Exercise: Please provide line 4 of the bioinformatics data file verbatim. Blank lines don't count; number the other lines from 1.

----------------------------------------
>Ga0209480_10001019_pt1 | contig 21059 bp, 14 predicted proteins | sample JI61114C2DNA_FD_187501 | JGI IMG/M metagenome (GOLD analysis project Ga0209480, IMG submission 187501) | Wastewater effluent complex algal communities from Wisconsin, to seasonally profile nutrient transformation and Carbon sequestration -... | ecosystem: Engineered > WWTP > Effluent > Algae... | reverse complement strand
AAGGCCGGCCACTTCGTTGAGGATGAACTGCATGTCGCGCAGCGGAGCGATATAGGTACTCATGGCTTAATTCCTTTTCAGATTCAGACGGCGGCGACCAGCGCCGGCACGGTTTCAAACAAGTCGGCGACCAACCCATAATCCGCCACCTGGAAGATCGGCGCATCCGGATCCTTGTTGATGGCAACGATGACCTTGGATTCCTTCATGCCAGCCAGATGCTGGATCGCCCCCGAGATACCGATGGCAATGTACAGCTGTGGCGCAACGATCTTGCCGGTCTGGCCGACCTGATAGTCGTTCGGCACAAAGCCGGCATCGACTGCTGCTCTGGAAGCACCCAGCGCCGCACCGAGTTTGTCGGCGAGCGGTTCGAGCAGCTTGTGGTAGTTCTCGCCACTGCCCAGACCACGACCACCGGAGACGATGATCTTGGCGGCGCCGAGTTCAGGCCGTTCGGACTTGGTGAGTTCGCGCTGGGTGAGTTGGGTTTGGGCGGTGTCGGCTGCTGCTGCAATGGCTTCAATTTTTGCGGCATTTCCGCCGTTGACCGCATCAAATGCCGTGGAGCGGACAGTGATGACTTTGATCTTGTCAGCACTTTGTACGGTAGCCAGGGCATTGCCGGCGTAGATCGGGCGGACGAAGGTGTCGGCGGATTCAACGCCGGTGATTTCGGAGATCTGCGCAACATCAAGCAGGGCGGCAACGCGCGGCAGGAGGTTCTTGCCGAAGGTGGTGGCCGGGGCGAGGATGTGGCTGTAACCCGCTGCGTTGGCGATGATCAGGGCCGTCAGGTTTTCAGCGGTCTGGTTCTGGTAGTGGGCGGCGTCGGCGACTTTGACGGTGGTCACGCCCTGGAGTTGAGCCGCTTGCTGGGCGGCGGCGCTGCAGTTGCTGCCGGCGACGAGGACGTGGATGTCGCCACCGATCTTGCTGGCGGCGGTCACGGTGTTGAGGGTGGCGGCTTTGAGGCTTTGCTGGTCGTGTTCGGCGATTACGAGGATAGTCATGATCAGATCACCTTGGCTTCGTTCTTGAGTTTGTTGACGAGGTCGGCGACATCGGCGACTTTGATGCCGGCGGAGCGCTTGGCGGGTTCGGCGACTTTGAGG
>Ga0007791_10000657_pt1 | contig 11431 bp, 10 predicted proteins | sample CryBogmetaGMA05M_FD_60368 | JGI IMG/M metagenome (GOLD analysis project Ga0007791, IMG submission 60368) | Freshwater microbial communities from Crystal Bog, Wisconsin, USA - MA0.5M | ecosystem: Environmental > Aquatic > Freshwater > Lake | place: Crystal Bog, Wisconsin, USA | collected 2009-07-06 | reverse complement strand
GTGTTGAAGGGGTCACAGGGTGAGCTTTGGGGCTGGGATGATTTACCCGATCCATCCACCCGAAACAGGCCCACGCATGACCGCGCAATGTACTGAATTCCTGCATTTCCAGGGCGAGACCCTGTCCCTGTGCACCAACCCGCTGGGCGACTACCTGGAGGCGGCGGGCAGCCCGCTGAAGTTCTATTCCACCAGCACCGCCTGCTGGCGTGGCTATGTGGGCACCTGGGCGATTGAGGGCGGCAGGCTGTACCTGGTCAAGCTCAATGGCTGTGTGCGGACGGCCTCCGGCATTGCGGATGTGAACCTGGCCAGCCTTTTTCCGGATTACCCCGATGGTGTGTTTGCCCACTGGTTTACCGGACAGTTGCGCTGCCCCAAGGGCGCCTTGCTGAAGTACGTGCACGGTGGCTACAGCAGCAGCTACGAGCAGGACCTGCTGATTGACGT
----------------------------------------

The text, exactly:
GTGTTGAAGGGGTCACAGGGTGAGCTTTGGGGCTGGGATGATTTACCCGATCCATCCACCCGAAACAGGCCCACGCATGACCGCGCAATGTACTGAATTCCTGCATTTCCAGGGCGAGACCCTGTCCCTGTGCACCAACCCGCTGGGCGACTACCTGGAGGCGGCGGGCAGCCCGCTGAAGTTCTATTCCACCAGCACCGCCTGCTGGCGTGGCTATGTGGGCACCTGGGCGATTGAGGGCGGCAGGCTGTACCTGGTCAAGCTCAATGGCTGTGTGCGGACGGCCTCCGGCATTGCGGATGTGAACCTGGCCAGCCTTTTTCCGGATTACCCCGATGGTGTGTTTGCCCACTGGTTTACCGGACAGTTGCGCTGCCCCAAGGGCGCCTTGCTGAAGTACGTGCACGGTGGCTACAGCAGCAGCTACGAGCAGGACCTGCTGATTGACGT